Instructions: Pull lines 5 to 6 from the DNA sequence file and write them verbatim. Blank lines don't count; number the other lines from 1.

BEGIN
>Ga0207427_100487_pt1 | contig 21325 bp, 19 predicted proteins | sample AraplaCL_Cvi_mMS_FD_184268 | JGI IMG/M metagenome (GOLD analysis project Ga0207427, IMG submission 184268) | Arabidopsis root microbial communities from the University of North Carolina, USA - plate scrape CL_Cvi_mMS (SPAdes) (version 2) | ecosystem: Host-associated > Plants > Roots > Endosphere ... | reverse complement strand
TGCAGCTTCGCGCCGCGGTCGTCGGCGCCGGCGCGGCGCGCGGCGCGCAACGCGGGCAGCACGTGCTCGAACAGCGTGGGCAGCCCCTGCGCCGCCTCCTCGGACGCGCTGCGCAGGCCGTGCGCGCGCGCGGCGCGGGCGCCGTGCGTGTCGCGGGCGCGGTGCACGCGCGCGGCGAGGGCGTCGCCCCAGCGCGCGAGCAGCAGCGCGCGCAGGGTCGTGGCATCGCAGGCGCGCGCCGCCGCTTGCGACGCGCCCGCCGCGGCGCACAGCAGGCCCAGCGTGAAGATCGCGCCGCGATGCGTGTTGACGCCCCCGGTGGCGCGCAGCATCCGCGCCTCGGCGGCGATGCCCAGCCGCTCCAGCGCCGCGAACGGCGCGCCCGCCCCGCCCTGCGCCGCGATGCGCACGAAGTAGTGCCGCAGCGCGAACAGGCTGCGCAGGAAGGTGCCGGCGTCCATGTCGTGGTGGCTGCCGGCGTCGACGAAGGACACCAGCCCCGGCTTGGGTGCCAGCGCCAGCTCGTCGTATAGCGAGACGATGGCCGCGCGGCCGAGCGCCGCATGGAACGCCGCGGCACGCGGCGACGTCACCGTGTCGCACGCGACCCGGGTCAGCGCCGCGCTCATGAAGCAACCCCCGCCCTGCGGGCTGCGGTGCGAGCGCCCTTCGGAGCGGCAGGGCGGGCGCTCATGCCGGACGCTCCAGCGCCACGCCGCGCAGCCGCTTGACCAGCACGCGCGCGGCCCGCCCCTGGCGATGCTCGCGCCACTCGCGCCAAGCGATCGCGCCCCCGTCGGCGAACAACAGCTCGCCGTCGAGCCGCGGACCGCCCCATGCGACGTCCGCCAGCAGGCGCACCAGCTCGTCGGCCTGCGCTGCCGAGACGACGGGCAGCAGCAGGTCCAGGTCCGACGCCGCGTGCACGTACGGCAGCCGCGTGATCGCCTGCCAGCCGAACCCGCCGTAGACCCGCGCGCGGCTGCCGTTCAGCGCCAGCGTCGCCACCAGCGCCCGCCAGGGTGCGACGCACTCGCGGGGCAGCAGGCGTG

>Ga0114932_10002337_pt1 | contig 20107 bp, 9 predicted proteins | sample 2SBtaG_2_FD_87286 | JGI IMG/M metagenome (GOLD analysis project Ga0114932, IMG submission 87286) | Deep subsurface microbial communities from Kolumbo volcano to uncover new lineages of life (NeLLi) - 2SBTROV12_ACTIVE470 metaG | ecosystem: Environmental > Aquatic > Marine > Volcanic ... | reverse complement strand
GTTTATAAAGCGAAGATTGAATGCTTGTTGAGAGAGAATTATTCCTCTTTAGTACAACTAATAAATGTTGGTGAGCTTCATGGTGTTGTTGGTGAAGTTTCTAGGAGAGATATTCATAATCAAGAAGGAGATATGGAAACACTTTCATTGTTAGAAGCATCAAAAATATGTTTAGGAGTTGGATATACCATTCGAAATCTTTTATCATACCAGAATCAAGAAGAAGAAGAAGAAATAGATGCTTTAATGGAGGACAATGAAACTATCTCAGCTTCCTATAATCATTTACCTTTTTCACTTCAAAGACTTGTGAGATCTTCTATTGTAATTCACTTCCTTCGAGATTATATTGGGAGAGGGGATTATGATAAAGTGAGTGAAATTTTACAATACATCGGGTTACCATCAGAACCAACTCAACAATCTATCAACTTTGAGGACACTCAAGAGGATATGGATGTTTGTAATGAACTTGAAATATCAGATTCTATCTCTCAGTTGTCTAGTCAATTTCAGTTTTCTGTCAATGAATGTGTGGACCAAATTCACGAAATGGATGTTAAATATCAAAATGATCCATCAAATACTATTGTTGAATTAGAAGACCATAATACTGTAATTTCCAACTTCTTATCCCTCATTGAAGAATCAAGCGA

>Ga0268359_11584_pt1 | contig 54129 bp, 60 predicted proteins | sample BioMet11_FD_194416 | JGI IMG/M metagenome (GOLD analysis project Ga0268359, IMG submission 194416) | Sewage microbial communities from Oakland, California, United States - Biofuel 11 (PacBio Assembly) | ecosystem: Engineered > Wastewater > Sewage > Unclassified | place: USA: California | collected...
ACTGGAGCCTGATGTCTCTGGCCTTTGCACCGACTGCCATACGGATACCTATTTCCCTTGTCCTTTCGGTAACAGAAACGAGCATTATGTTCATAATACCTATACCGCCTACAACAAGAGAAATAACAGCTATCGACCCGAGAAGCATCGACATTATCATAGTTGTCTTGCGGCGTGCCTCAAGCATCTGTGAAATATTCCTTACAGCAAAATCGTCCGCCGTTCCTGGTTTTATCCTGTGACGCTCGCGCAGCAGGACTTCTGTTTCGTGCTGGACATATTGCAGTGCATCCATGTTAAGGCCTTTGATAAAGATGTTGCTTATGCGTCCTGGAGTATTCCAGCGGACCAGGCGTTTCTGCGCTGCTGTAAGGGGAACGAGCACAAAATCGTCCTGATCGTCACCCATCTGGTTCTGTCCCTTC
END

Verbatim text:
>Ga0268359_11584_pt1 | contig 54129 bp, 60 predicted proteins | sample BioMet11_FD_194416 | JGI IMG/M metagenome (GOLD analysis project Ga0268359, IMG submission 194416) | Sewage microbial communities from Oakland, California, United States - Biofuel 11 (PacBio Assembly) | ecosystem: Engineered > Wastewater > Sewage > Unclassified | place: USA: California | collected...
ACTGGAGCCTGATGTCTCTGGCCTTTGCACCGACTGCCATACGGATACCTATTTCCCTTGTCCTTTCGGTAACAGAAACGAGCATTATGTTCATAATACCTATACCGCCTACAACAAGAGAAATAACAGCTATCGACCCGAGAAGCATCGACATTATCATAGTTGTCTTGCGGCGTGCCTCAAGCATCTGTGAAATATTCCTTACAGCAAAATCGTCCGCCGTTCCTGGTTTTATCCTGTGACGCTCGCGCAGCAGGACTTCTGTTTCGTGCTGGACATATTGCAGTGCATCCATGTTAAGGCCTTTGATAAAGATGTTGCTTATGCGTCCTGGAGTATTCCAGCGGACCAGGCGTTTCTGCGCTGCTGTAAGGGGAACGAGCACAAAATCGTCCTGATCGTCACCCATCTGGTTCTGTCCCTTC